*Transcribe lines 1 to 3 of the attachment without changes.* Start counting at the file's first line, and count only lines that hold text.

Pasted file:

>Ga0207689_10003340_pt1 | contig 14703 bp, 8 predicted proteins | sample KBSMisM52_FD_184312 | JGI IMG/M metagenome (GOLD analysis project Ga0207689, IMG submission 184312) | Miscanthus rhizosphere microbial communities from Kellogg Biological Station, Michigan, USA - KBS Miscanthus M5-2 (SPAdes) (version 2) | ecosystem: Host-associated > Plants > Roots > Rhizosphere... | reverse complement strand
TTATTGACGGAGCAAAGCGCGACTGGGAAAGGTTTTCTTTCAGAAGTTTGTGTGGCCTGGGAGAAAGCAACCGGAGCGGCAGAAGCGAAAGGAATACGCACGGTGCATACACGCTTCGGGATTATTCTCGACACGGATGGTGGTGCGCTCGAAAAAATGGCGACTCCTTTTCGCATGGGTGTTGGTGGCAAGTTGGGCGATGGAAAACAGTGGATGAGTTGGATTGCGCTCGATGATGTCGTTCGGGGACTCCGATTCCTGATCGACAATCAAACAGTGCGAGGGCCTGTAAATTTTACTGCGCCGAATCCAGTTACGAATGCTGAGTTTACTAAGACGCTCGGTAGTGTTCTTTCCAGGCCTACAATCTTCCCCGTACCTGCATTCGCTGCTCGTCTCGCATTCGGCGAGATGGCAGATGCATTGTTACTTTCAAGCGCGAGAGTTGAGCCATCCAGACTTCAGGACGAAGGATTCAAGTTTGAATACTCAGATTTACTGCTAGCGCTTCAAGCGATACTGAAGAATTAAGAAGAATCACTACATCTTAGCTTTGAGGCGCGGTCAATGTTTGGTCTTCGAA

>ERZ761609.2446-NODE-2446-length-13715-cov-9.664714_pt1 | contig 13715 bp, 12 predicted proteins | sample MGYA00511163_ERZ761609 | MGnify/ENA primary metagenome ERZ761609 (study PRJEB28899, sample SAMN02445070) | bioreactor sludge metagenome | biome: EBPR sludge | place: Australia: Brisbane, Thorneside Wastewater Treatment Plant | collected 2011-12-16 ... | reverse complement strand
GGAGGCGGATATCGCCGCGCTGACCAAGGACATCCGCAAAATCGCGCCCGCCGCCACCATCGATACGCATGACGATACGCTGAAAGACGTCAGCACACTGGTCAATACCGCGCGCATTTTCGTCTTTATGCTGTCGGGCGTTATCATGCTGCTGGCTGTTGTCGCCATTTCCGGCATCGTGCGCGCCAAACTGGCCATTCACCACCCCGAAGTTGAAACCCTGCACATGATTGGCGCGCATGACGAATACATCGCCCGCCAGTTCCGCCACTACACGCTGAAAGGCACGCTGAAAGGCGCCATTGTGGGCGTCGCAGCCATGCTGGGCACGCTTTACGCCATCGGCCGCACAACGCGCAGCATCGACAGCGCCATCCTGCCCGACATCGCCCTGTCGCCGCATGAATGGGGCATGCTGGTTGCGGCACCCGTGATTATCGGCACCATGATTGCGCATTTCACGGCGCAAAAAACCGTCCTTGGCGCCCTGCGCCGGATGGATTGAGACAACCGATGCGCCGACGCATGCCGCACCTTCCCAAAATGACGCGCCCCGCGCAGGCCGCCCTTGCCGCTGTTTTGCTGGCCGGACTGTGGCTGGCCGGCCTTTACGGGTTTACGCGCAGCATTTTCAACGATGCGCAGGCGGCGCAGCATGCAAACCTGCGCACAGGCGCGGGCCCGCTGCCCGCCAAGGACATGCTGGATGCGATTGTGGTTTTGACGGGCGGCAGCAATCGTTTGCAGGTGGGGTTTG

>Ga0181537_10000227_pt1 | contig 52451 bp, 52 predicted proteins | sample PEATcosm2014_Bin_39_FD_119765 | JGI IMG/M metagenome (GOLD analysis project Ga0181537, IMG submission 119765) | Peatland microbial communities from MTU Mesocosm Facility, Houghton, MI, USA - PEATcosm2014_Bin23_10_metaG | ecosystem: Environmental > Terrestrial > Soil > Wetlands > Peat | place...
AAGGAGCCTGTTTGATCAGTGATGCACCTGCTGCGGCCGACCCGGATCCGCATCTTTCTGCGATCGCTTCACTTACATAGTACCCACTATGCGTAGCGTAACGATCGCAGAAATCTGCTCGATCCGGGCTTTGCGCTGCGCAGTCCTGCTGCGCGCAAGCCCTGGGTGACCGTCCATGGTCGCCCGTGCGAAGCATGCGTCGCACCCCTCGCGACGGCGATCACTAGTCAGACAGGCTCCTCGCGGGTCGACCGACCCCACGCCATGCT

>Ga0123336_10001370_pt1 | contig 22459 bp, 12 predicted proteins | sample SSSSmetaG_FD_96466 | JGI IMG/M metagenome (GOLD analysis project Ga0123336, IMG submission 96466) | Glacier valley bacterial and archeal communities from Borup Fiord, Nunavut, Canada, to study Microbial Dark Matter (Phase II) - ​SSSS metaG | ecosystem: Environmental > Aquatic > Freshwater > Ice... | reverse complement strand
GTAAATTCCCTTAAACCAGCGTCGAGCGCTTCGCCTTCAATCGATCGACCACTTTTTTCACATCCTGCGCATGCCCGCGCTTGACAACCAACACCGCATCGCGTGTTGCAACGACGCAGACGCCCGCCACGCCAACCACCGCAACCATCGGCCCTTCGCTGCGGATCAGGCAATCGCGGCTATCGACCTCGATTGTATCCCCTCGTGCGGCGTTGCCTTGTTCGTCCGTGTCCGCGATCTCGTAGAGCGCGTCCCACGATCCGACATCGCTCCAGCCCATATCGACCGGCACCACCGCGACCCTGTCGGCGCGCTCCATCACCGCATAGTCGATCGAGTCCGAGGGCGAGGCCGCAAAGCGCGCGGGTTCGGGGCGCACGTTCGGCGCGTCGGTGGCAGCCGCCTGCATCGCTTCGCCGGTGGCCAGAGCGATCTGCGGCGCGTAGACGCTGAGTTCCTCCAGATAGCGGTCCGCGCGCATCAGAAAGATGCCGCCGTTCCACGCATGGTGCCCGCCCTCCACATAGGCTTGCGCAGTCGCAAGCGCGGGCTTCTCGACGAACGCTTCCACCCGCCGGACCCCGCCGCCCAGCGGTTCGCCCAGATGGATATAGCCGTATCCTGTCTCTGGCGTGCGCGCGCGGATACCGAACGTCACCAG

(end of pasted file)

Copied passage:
>Ga0207689_10003340_pt1 | contig 14703 bp, 8 predicted proteins | sample KBSMisM52_FD_184312 | JGI IMG/M metagenome (GOLD analysis project Ga0207689, IMG submission 184312) | Miscanthus rhizosphere microbial communities from Kellogg Biological Station, Michigan, USA - KBS Miscanthus M5-2 (SPAdes) (version 2) | ecosystem: Host-associated > Plants > Roots > Rhizosphere... | reverse complement strand
TTATTGACGGAGCAAAGCGCGACTGGGAAAGGTTTTCTTTCAGAAGTTTGTGTGGCCTGGGAGAAAGCAACCGGAGCGGCAGAAGCGAAAGGAATACGCACGGTGCATACACGCTTCGGGATTATTCTCGACACGGATGGTGGTGCGCTCGAAAAAATGGCGACTCCTTTTCGCATGGGTGTTGGTGGCAAGTTGGGCGATGGAAAACAGTGGATGAGTTGGATTGCGCTCGATGATGTCGTTCGGGGACTCCGATTCCTGATCGACAATCAAACAGTGCGAGGGCCTGTAAATTTTACTGCGCCGAATCCAGTTACGAATGCTGAGTTTACTAAGACGCTCGGTAGTGTTCTTTCCAGGCCTACAATCTTCCCCGTACCTGCATTCGCTGCTCGTCTCGCATTCGGCGAGATGGCAGATGCATTGTTACTTTCAAGCGCGAGAGTTGAGCCATCCAGACTTCAGGACGAAGGATTCAAGTTTGAATACTCAGATTTACTGCTAGCGCTTCAAGCGATACTGAAGAATTAAGAAGAATCACTACATCTTAGCTTTGAGGCGCGGTCAATGTTTGGTCTTCGAA

>ERZ761609.2446-NODE-2446-length-13715-cov-9.664714_pt1 | contig 13715 bp, 12 predicted proteins | sample MGYA00511163_ERZ761609 | MGnify/ENA primary metagenome ERZ761609 (study PRJEB28899, sample SAMN02445070) | bioreactor sludge metagenome | biome: EBPR sludge | place: Australia: Brisbane, Thorneside Wastewater Treatment Plant | collected 2011-12-16 ... | reverse complement strand